Law enforcement officials identified the suspect as Terry L. Loewen, 58, a U.S. citizen and a former aviation technician at Wichita Mid-Continent Airport in Kansas. Lowen was arrested as he tried to deliver the vehicle full of explosives on the tarmac.
During a press conference on Friday afternoon, U.S. Attorney Barry Grissom said Loewen spent months plotting the alledge attack, and planned to use his employee access card to the airport to drive explosive devices into the terminal. Federal prosecutors said Friday morning's arrest came after a six-month investigation into the former airport employee's intention for mass murder.
Terry Loewen told undercover FBI agents that he wanted to "die in the explosion as a martyr'' for Al Qaeda.
According to the criminal complaint Loewen's plans to "to engage in violent jihad on behalf of al Qaeda" were discovered during online conversations with an undercover FBI agent. In e-mails sent in August, Loewen wrote:
"Brothers like Osama bin Laden and Anwar al-Awlaki are a great inspiration to me, but I must be willing to give up everything (like they did) to truly feel like a obedient slave of Allah"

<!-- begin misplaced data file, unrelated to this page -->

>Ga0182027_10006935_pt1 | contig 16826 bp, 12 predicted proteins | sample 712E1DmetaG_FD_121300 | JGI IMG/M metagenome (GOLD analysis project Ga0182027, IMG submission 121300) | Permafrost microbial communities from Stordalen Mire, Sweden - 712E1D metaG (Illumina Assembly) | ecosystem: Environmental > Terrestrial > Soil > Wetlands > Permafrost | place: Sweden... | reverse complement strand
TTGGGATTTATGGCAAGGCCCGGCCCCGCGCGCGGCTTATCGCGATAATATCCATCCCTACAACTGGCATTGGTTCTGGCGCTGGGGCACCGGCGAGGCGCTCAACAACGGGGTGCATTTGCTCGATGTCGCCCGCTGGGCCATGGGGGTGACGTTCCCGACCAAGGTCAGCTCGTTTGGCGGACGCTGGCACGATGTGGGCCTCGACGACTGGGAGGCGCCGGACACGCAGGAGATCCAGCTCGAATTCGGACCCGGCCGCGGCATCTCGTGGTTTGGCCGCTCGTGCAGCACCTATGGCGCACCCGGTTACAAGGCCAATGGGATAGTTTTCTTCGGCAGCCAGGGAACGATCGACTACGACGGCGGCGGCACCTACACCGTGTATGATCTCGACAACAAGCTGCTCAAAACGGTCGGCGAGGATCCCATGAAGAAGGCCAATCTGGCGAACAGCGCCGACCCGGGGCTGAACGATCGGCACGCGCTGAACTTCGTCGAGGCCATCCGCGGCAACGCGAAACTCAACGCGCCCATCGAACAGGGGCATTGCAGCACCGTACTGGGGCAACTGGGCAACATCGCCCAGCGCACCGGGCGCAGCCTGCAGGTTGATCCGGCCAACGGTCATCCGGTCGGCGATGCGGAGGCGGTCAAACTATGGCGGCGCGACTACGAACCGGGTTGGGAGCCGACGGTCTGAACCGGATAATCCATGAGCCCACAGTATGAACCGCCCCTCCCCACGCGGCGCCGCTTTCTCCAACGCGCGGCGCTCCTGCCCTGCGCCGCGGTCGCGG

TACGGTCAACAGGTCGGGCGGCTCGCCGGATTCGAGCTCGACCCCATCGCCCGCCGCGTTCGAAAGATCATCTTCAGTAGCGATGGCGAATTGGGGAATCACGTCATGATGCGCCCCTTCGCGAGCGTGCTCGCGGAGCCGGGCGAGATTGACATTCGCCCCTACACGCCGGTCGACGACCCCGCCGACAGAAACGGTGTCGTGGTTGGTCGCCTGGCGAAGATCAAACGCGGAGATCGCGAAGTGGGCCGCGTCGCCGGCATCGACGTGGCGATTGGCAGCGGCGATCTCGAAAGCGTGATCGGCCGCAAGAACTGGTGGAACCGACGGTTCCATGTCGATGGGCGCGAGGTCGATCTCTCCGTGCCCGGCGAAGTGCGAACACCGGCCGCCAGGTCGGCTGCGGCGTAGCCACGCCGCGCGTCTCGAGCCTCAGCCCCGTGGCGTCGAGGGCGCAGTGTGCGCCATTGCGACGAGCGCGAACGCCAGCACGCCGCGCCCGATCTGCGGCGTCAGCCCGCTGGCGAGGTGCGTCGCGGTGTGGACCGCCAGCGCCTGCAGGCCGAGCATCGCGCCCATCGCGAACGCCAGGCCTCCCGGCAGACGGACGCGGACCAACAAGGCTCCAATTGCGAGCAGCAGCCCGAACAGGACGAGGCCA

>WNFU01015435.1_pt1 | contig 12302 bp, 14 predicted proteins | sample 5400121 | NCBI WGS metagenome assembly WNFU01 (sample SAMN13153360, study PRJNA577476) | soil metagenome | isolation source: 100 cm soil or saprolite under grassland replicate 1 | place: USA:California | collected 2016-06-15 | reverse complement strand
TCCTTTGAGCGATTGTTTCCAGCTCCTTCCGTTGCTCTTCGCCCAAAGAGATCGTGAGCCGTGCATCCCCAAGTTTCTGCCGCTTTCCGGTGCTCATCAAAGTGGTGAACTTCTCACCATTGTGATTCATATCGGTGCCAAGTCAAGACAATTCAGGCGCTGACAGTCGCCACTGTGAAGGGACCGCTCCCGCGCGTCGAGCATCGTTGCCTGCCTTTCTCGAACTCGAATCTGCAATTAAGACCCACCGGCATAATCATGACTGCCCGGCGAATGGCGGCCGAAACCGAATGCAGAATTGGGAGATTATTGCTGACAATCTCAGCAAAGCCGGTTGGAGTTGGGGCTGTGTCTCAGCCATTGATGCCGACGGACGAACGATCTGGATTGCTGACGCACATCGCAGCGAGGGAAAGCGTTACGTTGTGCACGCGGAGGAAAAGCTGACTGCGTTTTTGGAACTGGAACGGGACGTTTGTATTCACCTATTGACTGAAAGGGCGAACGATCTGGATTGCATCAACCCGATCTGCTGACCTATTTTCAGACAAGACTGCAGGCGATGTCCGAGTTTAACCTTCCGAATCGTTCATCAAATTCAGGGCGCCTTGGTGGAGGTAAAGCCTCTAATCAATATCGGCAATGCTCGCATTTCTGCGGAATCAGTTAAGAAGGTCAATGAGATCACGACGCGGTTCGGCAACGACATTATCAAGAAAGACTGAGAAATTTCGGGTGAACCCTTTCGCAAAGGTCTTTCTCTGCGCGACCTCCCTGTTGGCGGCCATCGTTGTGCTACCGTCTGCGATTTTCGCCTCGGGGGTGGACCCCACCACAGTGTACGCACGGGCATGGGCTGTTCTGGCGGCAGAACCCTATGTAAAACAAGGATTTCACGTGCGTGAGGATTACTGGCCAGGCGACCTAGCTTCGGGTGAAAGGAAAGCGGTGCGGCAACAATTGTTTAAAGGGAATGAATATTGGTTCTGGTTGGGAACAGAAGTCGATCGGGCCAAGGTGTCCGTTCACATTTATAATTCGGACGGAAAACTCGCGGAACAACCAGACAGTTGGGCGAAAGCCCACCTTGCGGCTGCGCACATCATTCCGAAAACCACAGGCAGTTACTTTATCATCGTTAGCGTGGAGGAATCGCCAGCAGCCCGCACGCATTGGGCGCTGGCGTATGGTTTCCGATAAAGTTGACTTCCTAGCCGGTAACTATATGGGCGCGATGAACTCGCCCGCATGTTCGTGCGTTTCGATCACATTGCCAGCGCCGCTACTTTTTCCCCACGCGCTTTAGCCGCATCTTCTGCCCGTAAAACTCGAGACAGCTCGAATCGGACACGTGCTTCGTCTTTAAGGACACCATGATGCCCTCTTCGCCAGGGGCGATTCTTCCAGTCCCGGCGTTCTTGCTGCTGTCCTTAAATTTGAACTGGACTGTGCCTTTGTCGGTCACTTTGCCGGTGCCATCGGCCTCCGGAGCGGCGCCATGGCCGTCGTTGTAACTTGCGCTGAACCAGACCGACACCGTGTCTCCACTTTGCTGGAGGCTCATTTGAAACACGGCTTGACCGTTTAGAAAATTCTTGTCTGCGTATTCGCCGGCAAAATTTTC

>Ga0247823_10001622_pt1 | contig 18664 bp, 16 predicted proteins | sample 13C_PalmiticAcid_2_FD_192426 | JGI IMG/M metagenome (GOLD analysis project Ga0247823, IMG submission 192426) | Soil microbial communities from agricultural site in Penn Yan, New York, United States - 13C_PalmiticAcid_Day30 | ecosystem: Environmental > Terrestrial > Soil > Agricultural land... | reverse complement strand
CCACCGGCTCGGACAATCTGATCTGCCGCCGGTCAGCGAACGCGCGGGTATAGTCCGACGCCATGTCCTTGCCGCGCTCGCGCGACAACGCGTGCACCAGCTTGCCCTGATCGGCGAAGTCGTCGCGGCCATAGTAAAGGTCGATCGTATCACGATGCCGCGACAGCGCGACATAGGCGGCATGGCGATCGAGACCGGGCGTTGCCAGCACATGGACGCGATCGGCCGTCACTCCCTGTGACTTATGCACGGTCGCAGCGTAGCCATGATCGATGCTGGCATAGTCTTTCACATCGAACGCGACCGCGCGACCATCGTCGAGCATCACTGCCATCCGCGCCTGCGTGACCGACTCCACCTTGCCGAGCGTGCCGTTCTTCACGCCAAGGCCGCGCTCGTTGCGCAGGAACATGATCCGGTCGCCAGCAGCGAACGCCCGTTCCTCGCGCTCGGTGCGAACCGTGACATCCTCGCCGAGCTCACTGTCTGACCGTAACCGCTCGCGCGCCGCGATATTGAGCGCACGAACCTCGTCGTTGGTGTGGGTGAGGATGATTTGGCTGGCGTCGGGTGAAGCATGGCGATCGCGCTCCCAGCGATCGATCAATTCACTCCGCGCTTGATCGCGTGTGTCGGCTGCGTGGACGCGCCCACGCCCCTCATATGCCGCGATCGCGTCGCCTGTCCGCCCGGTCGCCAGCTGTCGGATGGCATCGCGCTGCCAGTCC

Loewen is charged with one count each of attempting to use a weapon of mass destruction, attempting to damage property and attempting to provide support to terrorist group al-Qaeda.
FBI officials say no one was ever in any real danger. The operation was reportedly a sting and the explosives weren't real.
If convicted, Loewen faces life in prison.
During Friday's press conference, FBI spokesperson, Michael Kaste said the arrest emphasizes that homegrown terrorism is a continuing threat in the United States.
However, in the 12 years since the September 11, 2001, terrorist attacks on American soil, critics have increasingly voiced concerns about some of the U.S. Department of Homeland Security and the FBI’s tactics employed during stings similar to the Wichita case.
Critics say the FBI’s tactics amount to entrapment, with agents seeking out potential "would be terrorists" and supplying bomb materials and other means to carry out plots. When the coerced individual attempts to carry out a plot, the FBI steps in and takes full credit for foiling the plot.
Attorney Steve Dowds is keeping track of cases in which he argues that the U.S. government is systematically targeting those whom officials deem predisposed to commit crimes, before an actual crime is committed. In several cases, without FBI advice and provided weapons to carry out an attack, the suspects lack the means to carry out the attacks alone.
Therefore, civil rights advocates argue that often the lone wolf terrorist has a co-conspirator - not al-Qaeda but rather the federal government.